Twitter HQ in San Francisco - Olaf Koens, http...

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Using your social media to manage and increase your users / readers / market takes time. A good social media campaign should look at months, not weeks or days. The appeal of social media is instant gratification- that like, retweet or reblog feels good. But if you can get past that you can get a longer lasting satisfaction by developing engaged users- engaged in this case means users who interact. A user who interacts is way more likely to be a mouthpiece for your product than other users. So you want users to “engage” so they’ll help grow your user-base.

But social media is not a blitz. You gotta be Seal Team 6.  The big two right now are Twitter and Facebook, though that will change by 2015 (if the planet is still here. Damn Myans!). So let me give you a some basic advice on how to use them.

Twitter:

Its about who YOU follow, not who follows you.  Follows will come- don’t worry about it.

Don’t build a massive random contact list, build a community. Sure, its only a community from your point of view but that’s OK. To manage this community and keep user’s engaged you must give them a sense of belonging, autonomy, and competence.

Belonging: Make sure people know that they are part of a group you find interesting and that you want to serve. If members of your community don’t know each other- they know you, and you are the gateway to that community. Think of yourself as the cool kid in high school who was friends with everyone. Provide links and information and retweets to your friends that serve their interests. This will not only serve to develop the sense of belonging, but also place you as the ‘head’ of what Seth Godin would call your tribe.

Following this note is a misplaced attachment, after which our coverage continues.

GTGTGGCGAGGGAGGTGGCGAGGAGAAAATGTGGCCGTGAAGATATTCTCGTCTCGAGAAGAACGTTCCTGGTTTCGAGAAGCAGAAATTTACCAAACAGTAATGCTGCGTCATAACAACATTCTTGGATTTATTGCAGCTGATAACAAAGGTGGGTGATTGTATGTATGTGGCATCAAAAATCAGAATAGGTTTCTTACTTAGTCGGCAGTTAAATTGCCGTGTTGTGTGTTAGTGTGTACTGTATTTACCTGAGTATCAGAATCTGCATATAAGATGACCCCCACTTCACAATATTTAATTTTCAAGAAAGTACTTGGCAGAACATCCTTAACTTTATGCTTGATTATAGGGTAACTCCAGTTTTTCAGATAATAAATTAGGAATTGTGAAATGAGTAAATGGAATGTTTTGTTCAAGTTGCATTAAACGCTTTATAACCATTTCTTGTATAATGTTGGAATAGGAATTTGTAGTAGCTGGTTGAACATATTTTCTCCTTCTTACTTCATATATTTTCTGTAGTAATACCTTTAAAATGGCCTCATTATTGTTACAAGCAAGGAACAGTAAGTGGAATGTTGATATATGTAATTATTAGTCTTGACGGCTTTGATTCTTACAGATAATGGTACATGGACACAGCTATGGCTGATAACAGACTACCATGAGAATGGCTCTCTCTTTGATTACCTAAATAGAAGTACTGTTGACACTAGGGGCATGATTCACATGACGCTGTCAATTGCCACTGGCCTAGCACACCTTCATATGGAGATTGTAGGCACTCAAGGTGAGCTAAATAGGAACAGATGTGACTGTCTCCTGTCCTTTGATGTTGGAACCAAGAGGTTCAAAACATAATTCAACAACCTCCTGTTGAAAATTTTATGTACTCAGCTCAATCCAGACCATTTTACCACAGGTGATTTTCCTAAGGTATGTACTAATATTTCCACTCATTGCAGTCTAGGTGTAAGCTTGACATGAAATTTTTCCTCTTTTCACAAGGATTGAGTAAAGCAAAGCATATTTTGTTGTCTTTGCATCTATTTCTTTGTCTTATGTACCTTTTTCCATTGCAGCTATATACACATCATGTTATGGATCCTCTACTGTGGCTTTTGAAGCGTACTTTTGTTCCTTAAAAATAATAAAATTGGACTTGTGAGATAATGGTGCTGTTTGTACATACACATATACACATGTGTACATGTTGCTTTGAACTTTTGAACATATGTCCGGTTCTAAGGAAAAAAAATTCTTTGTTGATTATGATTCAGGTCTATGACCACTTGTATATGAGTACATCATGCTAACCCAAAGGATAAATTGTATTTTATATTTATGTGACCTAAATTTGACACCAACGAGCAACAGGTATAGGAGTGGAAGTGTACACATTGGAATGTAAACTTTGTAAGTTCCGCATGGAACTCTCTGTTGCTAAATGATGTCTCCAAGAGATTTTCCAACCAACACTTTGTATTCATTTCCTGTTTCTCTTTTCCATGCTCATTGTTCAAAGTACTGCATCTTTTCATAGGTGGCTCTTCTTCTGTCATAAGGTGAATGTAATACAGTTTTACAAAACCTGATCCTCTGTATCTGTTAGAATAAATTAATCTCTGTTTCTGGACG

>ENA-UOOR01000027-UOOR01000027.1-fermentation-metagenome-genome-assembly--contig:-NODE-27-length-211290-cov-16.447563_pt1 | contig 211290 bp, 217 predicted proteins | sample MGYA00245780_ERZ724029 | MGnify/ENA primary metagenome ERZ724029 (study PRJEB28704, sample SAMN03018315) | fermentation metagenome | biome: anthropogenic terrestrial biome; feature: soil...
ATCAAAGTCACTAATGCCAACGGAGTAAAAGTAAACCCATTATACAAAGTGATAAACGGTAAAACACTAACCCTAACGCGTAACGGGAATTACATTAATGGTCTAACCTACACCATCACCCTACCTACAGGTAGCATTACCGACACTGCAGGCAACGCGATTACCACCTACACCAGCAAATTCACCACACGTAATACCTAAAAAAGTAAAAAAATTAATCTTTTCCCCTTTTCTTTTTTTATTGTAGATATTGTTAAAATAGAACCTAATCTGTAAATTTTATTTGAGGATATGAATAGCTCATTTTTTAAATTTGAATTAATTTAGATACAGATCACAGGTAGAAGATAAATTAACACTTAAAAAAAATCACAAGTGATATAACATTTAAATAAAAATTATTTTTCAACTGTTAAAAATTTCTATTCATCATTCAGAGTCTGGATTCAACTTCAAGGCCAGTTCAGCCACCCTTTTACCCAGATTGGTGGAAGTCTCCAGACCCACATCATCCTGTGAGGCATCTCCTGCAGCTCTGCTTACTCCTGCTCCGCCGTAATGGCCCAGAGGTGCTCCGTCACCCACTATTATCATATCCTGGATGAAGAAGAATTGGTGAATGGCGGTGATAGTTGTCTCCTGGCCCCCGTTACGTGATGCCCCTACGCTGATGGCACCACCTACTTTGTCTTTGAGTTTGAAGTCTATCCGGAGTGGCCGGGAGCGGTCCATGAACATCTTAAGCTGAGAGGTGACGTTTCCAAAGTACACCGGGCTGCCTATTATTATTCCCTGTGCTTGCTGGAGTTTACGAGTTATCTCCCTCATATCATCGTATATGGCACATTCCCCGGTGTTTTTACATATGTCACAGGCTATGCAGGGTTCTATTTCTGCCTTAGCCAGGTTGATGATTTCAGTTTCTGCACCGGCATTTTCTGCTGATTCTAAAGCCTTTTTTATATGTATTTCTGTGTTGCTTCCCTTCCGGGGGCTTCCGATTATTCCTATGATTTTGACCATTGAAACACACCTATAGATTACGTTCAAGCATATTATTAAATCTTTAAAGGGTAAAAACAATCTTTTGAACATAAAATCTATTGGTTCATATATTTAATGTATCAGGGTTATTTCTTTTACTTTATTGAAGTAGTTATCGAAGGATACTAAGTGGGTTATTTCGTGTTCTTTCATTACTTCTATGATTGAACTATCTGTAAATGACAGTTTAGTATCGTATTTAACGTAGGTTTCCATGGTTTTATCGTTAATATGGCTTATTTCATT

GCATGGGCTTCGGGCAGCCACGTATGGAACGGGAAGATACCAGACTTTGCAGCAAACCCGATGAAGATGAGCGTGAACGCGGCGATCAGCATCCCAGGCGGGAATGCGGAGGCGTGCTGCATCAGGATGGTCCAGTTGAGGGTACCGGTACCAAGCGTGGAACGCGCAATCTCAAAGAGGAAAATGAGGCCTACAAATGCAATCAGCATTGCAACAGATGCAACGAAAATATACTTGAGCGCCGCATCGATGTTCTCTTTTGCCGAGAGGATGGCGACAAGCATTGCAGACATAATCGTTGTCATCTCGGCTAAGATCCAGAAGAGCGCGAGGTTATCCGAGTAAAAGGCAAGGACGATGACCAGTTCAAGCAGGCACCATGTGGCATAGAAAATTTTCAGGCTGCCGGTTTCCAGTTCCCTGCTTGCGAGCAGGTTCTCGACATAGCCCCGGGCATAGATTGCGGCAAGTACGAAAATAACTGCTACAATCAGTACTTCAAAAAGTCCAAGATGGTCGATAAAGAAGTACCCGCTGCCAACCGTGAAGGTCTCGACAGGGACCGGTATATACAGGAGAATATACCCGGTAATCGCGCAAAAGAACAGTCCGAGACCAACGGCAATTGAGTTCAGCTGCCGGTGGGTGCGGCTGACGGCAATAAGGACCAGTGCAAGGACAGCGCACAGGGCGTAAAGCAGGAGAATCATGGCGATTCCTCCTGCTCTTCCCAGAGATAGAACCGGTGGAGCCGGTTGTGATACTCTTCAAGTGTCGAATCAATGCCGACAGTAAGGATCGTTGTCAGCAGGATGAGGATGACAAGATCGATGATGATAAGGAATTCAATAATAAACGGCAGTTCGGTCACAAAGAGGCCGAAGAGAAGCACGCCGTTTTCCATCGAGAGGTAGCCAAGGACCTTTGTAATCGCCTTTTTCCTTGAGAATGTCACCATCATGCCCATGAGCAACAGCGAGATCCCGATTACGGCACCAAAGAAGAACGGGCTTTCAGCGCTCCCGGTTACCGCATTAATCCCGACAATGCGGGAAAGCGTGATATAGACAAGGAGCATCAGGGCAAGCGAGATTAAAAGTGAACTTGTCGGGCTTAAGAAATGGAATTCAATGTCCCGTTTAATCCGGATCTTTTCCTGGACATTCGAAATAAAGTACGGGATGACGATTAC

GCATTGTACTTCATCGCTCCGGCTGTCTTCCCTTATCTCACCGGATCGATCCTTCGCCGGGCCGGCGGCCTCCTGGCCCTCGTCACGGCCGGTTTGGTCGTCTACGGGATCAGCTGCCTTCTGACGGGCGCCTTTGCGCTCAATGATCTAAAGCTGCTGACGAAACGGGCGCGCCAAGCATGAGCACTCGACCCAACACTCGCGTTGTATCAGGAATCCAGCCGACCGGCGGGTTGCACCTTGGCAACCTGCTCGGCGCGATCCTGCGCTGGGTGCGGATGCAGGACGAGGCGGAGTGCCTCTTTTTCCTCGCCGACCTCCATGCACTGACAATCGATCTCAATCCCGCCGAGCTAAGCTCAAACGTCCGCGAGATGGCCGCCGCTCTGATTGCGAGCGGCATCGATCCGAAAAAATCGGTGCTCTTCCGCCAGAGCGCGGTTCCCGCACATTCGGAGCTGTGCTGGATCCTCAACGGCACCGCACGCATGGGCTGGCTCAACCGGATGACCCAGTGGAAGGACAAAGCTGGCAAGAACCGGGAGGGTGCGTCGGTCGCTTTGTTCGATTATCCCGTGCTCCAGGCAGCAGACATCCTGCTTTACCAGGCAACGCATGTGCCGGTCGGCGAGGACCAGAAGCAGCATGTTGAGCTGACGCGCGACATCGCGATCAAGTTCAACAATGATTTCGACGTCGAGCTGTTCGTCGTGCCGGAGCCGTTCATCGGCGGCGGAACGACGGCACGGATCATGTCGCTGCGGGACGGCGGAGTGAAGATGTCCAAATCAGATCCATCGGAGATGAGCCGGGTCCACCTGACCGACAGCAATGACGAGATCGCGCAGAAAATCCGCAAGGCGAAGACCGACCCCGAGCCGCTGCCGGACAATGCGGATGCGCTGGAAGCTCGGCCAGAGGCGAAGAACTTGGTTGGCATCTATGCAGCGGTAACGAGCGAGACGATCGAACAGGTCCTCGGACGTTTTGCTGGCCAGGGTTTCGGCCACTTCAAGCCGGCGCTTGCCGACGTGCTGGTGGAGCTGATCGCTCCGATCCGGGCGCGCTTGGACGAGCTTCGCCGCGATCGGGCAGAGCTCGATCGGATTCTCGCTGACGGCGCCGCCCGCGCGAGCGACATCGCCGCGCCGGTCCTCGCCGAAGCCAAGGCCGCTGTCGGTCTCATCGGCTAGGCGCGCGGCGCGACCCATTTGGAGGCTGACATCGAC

Autonomy: Even if they are a member of the group- they need to feel singular within that group. Address them individually and publicly. A brief private message about someone’s interesting link, post or comment will give them a sense of individuality, while a quoted retweet addressed to your community will build the group mentality.

Competence: They need to DO something. The phrase is “Call to action.” Ask their opinions, give them input, ask them to comment on your blog, or share your information with their friends. Let the know when they have accomplished something, provide informational feedback about it.

Facebook:

Likes matter. A user who “likes” your facebook page is 28% more likely to continue to use your product (read your book) than someone who doesn’t. Now, that doesn’t mean that getting someone to like your page will suddenly increase their brand loyalty and level of engagement.

Much like Twitter the secret to success is thinking about it backwards. Facebook is a way to reach out to and manage your existing loyal users. If someone likes your Facebook page it means they already use and know your product- so there’s no need to ‘introduce’ your product / book to them. You’ll need less call to action on your Facebook. You can use Facebook to reach a deeper engagement with your users. You can ask Facebook users to help you with marketing campaigns (help us reach 20,000 followers and we’ll release the new book, product version etc) easier than you can Twitter. Use facebook to take the pulse of the market you developed on Twitter.

There’s of course much much more to it, but this is a great way to start making the most out of your community and your time on social networks.

 

 

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